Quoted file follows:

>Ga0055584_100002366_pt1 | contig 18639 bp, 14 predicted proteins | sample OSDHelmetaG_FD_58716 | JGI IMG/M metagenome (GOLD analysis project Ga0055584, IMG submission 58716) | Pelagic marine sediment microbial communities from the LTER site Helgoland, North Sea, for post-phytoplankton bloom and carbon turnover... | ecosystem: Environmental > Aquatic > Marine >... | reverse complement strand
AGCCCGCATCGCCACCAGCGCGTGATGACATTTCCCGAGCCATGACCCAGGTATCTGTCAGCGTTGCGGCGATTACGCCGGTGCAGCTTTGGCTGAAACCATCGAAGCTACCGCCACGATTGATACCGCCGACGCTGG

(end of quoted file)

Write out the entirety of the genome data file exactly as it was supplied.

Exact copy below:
>Ga0055584_100002366_pt1 | contig 18639 bp, 14 predicted proteins | sample OSDHelmetaG_FD_58716 | JGI IMG/M metagenome (GOLD analysis project Ga0055584, IMG submission 58716) | Pelagic marine sediment microbial communities from the LTER site Helgoland, North Sea, for post-phytoplankton bloom and carbon turnover... | ecosystem: Environmental > Aquatic > Marine >... | reverse complement strand
AGCCCGCATCGCCACCAGCGCGTGATGACATTTCCCGAGCCATGACCCAGGTATCTGTCAGCGTTGCGGCGATTACGCCGGTGCAGCTTTGGCTGAAACCATCGAAGCTACCGCCACGATTGATACCGCCGACGCTGG